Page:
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Old 08-27-2018, 09:57 AM   #11
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Scroll down to warning signs-
Professional Therapy Never Includes Sex - California Department of Consumer Affairs

Warning Signs

In most sexual abuse or exploitation cases, other inappropriate behavior comes first. While it may be subtle or confusing, it usually feels uncomfortable to the patient. Some clues or warning signs are:

Telling sexual jokes or stories.
"Making eyes at" or giving seductive looks to the patient.
Discussing the therapist's sex life or relationships excessively.
Sitting too close, initiating hugging, holding the patient or lying next to the patient.
Another warning sign is "special" treatment by a therapist, such as:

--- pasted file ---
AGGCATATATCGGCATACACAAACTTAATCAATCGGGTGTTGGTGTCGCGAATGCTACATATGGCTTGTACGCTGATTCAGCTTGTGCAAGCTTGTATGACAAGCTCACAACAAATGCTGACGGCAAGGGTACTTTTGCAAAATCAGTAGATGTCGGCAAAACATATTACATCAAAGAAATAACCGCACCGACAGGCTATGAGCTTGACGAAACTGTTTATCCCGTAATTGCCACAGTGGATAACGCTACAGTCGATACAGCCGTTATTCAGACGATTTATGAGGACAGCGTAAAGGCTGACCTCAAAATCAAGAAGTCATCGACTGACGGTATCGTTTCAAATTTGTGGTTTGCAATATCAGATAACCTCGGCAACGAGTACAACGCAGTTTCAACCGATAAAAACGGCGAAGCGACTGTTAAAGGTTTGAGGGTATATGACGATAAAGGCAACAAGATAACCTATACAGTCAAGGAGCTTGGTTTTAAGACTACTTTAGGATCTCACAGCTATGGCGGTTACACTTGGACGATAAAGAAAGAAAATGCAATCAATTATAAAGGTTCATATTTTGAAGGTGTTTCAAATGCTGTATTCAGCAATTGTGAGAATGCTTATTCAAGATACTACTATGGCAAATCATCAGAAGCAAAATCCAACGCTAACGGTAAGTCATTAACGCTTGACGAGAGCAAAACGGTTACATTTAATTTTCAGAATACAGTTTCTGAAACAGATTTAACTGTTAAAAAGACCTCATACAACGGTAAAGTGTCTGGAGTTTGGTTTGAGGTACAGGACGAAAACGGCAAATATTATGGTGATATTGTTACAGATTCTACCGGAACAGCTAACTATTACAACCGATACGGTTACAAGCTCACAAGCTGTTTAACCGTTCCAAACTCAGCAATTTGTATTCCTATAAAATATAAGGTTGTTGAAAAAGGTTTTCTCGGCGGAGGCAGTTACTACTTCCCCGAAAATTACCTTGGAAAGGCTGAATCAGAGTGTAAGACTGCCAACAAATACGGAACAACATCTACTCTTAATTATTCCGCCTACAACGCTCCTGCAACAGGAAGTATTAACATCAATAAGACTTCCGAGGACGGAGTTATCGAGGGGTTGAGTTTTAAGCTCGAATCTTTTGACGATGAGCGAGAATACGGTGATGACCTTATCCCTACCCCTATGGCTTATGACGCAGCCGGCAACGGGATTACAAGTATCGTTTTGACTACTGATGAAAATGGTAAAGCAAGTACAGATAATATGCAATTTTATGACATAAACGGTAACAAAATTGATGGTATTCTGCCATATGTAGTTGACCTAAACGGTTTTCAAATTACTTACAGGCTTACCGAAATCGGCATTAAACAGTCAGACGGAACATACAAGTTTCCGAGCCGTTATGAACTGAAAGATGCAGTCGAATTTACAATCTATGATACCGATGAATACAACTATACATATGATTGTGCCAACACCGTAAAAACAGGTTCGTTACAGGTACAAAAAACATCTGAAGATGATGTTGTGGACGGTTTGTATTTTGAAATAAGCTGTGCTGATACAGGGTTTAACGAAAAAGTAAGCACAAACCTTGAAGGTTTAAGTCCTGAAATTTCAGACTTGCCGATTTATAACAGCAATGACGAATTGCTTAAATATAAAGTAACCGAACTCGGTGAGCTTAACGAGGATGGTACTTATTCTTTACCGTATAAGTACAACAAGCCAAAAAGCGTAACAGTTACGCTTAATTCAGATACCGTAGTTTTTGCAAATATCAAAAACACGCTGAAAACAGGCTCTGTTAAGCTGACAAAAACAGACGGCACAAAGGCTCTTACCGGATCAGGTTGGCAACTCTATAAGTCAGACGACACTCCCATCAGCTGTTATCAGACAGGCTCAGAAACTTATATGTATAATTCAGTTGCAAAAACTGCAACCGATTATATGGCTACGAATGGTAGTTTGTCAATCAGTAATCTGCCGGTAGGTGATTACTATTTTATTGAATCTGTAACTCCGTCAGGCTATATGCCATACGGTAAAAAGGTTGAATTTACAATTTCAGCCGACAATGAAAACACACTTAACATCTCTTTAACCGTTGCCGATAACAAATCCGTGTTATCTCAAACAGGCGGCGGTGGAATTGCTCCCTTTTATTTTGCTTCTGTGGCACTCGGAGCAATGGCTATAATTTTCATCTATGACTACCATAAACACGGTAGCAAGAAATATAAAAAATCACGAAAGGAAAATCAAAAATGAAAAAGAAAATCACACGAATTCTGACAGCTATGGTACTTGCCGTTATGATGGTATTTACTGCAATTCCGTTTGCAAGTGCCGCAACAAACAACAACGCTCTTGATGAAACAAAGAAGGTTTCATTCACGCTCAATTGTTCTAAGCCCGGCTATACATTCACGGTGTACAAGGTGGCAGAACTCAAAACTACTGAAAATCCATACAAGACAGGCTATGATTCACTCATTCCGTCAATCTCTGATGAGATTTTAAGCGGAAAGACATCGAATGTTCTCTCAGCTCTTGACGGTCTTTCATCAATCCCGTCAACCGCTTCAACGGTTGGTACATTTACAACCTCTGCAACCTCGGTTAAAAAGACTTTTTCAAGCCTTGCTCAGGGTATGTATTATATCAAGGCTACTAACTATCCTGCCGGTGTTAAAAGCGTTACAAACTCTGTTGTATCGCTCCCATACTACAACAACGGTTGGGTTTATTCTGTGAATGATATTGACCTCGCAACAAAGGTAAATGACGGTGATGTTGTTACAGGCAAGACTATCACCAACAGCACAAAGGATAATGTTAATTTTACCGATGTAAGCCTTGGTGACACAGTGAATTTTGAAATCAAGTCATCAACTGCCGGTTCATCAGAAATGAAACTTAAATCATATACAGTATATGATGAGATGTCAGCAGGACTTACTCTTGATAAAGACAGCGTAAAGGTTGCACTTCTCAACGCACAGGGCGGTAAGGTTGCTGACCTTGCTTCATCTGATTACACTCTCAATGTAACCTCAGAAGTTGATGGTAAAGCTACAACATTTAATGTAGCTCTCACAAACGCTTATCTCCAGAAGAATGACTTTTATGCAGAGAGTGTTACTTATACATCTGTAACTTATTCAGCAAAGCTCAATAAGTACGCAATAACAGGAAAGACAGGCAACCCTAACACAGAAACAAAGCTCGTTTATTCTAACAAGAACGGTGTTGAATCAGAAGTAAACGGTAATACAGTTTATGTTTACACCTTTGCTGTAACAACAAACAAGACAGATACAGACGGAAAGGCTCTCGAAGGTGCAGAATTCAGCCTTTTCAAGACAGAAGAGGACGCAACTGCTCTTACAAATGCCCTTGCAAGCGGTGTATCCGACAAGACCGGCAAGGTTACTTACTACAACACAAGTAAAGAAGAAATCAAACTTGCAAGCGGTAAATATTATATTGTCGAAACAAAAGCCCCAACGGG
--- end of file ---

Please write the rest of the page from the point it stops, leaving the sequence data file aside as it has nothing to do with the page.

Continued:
Inviting a patient to lunch, dinner or other social activities.
Dating.
Changing any of the office's business practices (for example, scheduling late appointments so no one is around, having sessions away from the office, etc.).
Confiding in a patient (for example, about the therapist's love life, work problems, etc.).
Telling a patient that he or she is special, or that the therapist loves him or her.
Relying on a patient for personal and emotional support.
Giving or receiving significant gifts.
Signs of inappropriate behavior and misuse of power include:

Hiring a patient to do work for the therapist, or bartering goods or services to pay for therapy.
Suggesting or supporting the patient's isolation from social support systems, increasing dependency on the therapist.
Providing or using alcohol (or drugs) during sessions.
Any violation of the patient's rights as a consumer (see "Patient Bill of Rights,").
Therapy is meant to be a guided learning experience, during which therapists help patients to find their own answers and feel better about themselves and their lives. A patient should never feel intimidated or threatened by a therapist's behavior.